The Decibel Scale

An explanation of the decibel scale and related units for measuring sound and loudness.


Decibels (dB)

The ear has the remarkable ability to handle an enormous range of sound levels. In order to express levels of sound meaningfully in numbers that are more manageable, a logarithmic scale is used, rather than a linear one. This scale is the decibel scale.

What is a decibel? Zero decibels (0 dB) is the quietest sound audible to a healthy human ear. From there, every increase of 3 dB represents a doubling of sound intensity, or acoustic power.

Loudness and Sound Intensity (Power)

The relative loudness that we perceive is a subjective psychological phenomenon, not something that can be objectively measured. Most of us perceive one sound to be twice as loud as another one when they are about 10 dB apart; for instance, a 60-dB air conditioner will sound twice as loud as a 50-dB refrigerator. Yet that 10-dB difference represents a tenfold increase in intensity. A 70-dB dishwasher will sound about four times as loud as the 50-dB refrigerator, but in terms of acoustic intensity, the sound it makes is 100 times as powerful.

Here's another way of looking at it: If the sound from one typewriter registers 60 dB, then ten typewriters clacking away would register 70 dB (not 600 dB!), and they would sound only twice as loud as one typewriter. You would need 100 typewriters to reach a noise level of 80 dB, and together they would sound only four times as loud as a single typewriter.

Sound LevelSound Intensity (Power)Perceived Loudness
60 dB1x1y
70 dB10x2y
80 dB100x4y

The potential for a sound to damage our hearing is proportional to its intensity, not its loudness. That's why it's misleading to rely on our subjective perception of loudness as an indication of the risk to our hearing. See this chart for safe noise exposure limits.

A-weighting (dBA) and C-weighting (dBC)

You will often see noise levels given in dBA (A-weighted sound levels) instead of dB. Measurements in dBA, or dB(A) as it is sometimes written, are decibel scale readings that have been adjusted to attempt to take into account the varying sensitivity of the human ear to different frequencies of sound. (The main effect of the adjustment is that low and very high frequencies are given less weight than on the standard decibel scale.) Many regulatory noise limits are specified in terms of dBA, based on the belief that dBA is better correlated with the relative risk of noise-induced hearing loss.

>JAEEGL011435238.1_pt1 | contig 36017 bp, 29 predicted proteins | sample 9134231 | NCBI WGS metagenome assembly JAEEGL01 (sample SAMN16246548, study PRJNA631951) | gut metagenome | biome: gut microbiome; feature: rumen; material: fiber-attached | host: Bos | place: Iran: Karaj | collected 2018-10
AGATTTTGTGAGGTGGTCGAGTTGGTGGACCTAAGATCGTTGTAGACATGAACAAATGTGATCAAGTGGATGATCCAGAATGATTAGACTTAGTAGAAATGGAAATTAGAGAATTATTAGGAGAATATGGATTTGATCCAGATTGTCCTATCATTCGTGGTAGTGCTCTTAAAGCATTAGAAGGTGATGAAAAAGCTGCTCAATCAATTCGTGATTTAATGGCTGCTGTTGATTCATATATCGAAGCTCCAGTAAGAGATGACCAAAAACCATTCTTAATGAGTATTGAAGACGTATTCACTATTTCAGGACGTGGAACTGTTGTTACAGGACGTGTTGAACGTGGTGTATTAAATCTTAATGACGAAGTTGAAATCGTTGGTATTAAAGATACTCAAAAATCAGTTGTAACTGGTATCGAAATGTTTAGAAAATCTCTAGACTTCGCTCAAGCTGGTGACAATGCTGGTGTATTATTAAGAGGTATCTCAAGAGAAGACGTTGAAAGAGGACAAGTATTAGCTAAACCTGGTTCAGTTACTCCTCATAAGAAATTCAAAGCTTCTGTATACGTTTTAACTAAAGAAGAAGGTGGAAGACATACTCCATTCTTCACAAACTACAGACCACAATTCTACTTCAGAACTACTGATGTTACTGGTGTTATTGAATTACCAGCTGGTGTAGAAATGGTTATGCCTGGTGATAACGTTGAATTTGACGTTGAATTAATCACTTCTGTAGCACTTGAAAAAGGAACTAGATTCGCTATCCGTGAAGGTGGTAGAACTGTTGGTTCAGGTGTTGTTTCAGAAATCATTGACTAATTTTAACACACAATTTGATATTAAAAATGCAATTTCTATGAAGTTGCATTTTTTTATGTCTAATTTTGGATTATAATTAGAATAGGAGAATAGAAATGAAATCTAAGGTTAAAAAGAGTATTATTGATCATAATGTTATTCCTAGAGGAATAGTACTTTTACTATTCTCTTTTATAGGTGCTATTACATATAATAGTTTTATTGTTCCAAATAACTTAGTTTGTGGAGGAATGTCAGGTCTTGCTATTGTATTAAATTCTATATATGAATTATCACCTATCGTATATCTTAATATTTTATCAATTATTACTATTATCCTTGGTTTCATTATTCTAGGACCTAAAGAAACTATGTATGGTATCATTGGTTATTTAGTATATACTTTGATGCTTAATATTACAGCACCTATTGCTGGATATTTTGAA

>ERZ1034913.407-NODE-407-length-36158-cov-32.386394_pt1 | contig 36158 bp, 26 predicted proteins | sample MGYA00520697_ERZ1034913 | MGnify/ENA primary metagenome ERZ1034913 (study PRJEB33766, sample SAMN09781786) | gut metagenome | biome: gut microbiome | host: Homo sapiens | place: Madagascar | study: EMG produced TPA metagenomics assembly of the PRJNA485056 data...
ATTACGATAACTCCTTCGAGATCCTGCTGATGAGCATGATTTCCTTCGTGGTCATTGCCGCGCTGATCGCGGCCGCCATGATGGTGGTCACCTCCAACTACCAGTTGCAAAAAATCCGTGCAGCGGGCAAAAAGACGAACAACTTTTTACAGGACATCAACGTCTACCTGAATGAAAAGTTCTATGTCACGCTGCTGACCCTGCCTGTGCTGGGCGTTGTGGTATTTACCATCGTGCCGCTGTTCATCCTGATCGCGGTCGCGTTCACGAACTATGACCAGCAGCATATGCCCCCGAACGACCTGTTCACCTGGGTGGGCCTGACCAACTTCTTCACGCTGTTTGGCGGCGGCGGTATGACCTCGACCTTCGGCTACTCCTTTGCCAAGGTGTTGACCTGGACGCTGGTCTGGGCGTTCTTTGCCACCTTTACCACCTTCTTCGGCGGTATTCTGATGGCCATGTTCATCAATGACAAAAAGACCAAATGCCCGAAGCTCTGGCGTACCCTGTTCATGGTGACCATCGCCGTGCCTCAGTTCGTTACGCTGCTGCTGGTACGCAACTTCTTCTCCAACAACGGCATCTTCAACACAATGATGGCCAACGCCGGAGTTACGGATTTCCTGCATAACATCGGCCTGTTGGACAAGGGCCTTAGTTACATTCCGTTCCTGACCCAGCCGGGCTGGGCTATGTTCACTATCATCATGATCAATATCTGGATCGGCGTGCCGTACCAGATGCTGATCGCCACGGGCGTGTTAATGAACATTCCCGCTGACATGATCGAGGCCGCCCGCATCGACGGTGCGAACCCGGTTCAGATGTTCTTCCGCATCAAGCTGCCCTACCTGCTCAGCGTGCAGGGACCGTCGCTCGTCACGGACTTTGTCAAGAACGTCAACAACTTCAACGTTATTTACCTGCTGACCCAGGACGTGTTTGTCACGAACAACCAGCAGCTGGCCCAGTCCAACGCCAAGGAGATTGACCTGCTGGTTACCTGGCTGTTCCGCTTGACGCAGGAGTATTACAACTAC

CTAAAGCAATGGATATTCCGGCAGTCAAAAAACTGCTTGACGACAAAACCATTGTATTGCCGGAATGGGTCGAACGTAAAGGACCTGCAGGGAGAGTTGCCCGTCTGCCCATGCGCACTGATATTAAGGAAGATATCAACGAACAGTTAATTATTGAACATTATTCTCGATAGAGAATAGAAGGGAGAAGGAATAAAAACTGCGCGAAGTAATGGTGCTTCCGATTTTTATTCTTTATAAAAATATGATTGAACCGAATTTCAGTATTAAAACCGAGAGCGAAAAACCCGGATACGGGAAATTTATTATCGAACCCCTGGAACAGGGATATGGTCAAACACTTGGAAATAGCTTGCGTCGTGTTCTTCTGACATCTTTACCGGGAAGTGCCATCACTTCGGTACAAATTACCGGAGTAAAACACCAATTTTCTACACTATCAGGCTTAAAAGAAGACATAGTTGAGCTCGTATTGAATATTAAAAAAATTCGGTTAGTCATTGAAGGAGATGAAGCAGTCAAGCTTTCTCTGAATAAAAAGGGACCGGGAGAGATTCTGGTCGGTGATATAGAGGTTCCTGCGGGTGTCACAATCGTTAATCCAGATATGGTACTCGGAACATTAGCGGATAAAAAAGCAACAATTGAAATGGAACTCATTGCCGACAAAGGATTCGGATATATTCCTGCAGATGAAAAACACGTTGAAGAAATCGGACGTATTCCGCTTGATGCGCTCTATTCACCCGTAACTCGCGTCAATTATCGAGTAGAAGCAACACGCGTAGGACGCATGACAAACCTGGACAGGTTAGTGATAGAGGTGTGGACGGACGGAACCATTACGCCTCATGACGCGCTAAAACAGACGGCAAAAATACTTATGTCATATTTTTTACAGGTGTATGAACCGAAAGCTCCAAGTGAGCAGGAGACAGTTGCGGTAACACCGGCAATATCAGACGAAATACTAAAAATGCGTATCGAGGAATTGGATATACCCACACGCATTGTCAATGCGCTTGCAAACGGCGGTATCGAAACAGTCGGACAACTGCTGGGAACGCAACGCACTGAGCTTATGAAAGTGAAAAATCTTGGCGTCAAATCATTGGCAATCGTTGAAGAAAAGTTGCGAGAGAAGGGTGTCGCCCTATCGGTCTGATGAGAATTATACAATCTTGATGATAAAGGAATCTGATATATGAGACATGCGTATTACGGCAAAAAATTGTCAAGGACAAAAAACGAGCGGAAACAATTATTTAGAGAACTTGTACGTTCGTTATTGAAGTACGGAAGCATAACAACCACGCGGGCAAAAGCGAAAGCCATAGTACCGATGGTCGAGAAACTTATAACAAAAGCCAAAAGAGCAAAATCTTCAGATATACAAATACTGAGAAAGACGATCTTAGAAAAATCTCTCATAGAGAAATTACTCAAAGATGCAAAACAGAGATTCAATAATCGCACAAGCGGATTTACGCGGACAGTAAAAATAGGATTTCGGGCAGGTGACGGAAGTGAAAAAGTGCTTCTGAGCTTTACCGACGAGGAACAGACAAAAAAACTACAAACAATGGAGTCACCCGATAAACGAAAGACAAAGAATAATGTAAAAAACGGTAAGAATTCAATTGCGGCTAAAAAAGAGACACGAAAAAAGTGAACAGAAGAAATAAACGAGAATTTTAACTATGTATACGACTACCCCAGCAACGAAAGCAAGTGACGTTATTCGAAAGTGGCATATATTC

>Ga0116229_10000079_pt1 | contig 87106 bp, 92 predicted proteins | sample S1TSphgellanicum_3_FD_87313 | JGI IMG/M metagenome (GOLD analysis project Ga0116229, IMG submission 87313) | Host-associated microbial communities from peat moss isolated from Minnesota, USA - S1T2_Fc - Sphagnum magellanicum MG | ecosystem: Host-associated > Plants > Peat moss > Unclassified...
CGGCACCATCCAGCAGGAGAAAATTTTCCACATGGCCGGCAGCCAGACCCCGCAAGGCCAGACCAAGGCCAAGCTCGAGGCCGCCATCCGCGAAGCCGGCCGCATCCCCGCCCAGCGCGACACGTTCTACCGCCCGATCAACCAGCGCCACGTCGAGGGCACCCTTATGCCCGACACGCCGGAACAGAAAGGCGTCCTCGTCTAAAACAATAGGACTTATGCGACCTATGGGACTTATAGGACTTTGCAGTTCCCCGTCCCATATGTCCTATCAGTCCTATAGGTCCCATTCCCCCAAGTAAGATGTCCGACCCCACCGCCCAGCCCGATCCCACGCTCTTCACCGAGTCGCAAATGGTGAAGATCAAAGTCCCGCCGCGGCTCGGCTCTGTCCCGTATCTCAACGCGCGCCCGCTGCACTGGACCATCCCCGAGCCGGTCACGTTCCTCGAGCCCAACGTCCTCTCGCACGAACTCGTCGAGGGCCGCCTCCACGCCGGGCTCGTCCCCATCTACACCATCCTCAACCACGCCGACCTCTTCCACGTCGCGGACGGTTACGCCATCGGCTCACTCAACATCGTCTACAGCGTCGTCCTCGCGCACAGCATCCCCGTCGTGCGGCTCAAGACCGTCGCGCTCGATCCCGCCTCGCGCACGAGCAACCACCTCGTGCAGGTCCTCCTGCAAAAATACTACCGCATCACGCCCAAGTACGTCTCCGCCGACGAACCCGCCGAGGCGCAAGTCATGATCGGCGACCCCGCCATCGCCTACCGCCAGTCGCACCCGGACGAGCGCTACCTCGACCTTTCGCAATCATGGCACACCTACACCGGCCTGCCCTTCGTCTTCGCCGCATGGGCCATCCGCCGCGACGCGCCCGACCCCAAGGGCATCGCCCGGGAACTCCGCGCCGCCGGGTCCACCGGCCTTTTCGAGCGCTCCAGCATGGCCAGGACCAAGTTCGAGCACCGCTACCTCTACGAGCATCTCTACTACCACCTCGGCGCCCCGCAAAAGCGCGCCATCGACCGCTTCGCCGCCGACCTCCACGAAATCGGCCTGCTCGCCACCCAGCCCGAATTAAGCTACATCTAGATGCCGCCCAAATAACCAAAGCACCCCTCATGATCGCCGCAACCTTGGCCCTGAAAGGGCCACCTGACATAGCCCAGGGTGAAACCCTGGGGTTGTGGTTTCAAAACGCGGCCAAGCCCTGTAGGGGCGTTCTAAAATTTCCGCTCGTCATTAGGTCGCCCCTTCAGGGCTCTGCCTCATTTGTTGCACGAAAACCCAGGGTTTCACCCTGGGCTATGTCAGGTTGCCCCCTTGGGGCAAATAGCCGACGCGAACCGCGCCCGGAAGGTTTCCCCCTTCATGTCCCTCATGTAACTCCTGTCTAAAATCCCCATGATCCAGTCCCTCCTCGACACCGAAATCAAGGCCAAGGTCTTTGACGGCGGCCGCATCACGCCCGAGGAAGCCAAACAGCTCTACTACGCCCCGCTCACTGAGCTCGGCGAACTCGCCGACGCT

decibel ABC-weighting graph
Image courtesy of US Department of Labor
Compared with dB, A-weighted measurements underestimate the perceived loudness, annoyance factor, and stress-inducing capability of noises with low frequency components, especially at moderate and high volumes of noise.*

Another system of adjustment is C-weighting, the dBC scale. dBC is sometimes used for specifying peak or impact noise levels, such as gunfire. Unweighted dB readings are also used for this purpose; there is usually not much difference between the two.

Phons and Sones

The phon is a non-standard noise unit that is designed to reflect perceived loudness, and is based on psychoacoustic experiments in which volunteers were asked to adjust the decibel level of a reference tone of 1 kHz until it was the same loudness as the signal being measured. So for example, if a sound is 70 phons, that means it sounds as loud as a 70-dB, 1-kHz tone. The dBA scale is now widely used instead of phons.

The sone is another non-standard, psychoacoustic unit of loudness. By definition, 1 sone = 40 phons, and from there upward, the sone measurement doubles for every increase of 10 phons:

Phons405060708090100110120
Sones1248163264128256

The sone is a more intuitive measure of loudness, because a doubling in the number of sones represents a doubling in perceived loudness (unlike the logarithmic phon scale). Noise levels of household fans are often measured in sones.

Measuring Sound Levels

A sound level meter is the instrument normally used to measure noise levels on the decibel scale. Several factors affect the noise level reading:

graph showing inverse square law for sound
Image courtesy of US Department of Labor
  • The distance between the meter and the source of the sound
  • The direction the noise source is facing, relative to the meter
  • Whether the measurement is taken outdoors (where noise can dissipate) or indoors (where noise can reverberate)

For a reported sound level value to be most useful, it is necessary to specify the conditions under which the reading was taken, especially the distance from the source.

* Richard L St Pierre Jr and Daniel J Maguire, "The Impact of A-weighting Sound Pressure Level Measurements during the Evaluation of Noise Exposure" (paper presented at NOISE-CON, Baltimore, Maryland, July 12–14, 2004).


See also:
Chart of Sounds in Decibels


Extech Digital Sound Level Meter





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